A favourite complaint of anti-monarchists is that the Royal family don't have the most robust work-ethic.
Sure, the Duke of Edinburgh is stepping down from royal duties at the ripe old age of 96, and the Queen is a busy bee for a woman of 91 - but other members have come under fire for doing, well, no one knows.
In the Netherlands however, things are slightly different.
Their King, Willem-Alexander, ascended the Dutch throne in 2013 after his mother, Beatrix, abdicated saying it was time for the throne to be held by "a new generation".
So, for the last four years, Willem-Alexander has been a full-time monarch, a husband and dad of three girls.
But that's not all.
King Willem-Alexander posing in front of a KLM Cityhopper aircraft at Schiphol Airport, near Amsterdam
He may have even been piloting a plan you were on at some point.
The King revealed he'd regularly flown flights for a subsidiary of the Dutch flag carrier for over two decades in an interview with Dutch newspaper De Telegraaf .
Describing his part-time role as a "hobby", the King explained he'd been taking to the cockpit as a co-pilot of KLM Cityhopper for over two decades.
It's been a passion of his for a long time.
Here he is in the cockpit
In the late eighties he journeyed to Kenya where he worked for the African Medical Research & Education Foundation (AMREF), and later for the Kenya Wildlife Service.
The King flies twice a month and, with flying requiring all of his concentration, uses these occasions as an opportunity to decompress from royal life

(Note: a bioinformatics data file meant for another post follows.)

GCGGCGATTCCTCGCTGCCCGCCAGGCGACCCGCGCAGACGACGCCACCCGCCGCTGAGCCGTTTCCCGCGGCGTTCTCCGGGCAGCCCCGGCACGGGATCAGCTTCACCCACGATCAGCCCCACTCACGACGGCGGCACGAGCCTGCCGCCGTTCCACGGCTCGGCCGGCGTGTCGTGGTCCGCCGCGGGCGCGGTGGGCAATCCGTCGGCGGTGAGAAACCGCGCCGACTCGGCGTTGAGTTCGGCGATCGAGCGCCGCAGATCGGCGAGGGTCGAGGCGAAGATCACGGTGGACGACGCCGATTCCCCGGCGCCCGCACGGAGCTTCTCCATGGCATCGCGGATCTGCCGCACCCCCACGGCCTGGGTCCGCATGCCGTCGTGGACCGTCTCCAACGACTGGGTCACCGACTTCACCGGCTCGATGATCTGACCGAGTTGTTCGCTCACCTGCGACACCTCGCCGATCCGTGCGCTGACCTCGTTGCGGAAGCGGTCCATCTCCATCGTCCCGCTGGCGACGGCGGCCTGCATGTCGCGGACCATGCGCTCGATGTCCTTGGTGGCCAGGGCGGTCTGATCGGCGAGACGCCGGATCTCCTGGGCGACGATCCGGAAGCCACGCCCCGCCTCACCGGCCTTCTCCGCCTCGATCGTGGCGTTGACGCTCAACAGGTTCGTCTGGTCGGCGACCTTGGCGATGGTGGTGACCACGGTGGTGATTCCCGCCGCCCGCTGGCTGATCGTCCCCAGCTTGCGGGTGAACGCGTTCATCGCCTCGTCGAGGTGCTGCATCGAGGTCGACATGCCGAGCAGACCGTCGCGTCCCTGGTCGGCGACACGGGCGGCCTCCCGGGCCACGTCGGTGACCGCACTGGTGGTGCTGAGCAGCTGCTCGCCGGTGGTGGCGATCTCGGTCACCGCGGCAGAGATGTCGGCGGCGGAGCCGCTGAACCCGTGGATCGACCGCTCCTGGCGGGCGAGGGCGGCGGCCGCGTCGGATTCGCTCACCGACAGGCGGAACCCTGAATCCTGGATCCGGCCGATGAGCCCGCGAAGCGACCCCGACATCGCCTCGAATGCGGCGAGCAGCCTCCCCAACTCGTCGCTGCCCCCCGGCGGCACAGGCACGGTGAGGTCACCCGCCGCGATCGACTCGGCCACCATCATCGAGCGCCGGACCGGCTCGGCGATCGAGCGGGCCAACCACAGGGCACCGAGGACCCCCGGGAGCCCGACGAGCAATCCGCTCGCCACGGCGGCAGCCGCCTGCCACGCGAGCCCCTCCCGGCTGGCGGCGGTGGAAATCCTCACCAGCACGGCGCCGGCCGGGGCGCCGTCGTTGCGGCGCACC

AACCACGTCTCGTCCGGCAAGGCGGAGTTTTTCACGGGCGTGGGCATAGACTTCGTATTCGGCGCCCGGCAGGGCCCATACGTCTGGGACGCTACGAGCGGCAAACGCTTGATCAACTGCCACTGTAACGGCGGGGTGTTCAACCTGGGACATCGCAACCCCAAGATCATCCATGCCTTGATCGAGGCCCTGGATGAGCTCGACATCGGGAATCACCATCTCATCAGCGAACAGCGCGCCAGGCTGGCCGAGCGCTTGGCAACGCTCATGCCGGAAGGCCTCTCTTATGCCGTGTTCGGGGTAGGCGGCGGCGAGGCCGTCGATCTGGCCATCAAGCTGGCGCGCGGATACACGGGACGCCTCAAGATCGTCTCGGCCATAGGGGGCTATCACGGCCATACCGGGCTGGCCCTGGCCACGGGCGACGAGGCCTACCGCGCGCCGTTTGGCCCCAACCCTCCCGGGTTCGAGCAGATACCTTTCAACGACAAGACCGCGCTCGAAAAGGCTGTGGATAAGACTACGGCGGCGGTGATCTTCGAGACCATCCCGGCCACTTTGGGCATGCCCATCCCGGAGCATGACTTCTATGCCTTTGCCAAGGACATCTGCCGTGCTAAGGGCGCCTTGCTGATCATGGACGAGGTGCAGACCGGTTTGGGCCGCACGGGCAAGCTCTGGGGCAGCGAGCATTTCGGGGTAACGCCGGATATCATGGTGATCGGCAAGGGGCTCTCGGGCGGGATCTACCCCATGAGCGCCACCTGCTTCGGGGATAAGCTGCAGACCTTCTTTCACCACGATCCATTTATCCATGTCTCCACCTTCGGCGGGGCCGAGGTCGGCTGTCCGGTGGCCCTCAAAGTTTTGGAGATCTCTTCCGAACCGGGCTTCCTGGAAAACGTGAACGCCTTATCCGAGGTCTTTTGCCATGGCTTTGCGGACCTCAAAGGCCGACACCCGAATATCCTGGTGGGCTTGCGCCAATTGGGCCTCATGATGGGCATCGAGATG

"For me the most important thing is that I have a hobby for which I need to concentrate completely," he said.
He's been doing it for over two decades
"You have an aircraft, passengers and crew. You have responsibility for them. You can't take your problems from the ground into the skies. You can completely disengage and concentrate on something else. That, for me, is the most relaxing part of flying," he told De Telegraaf.
Surely he gets recognised ALL the time?
Well, no. Since the 9/11 terror attacks have restricted passengers' access to the cockpit, there is a much reduced chance of any of the public seeing him.
"The advantage is that I can always say that I wish everyone a heartfelt welcome in the name of the captain and the crew," he continued.
"So I don't have to say my own name. But most of the (passengers) don't listen anyway."
The revelations come in the week after another European royal showed a more down-to-earth side.
Prince Sverre, son of Crown Prince Haakon and Crown Princess Mette-Marit performed the popular 'dab' move as the Norwegian royalsgathered on the balcony of an Oslo palace to celebrate the King Harald and Queen Sonja's 80th birthdays.
Somehow we can't see our lot being this fun.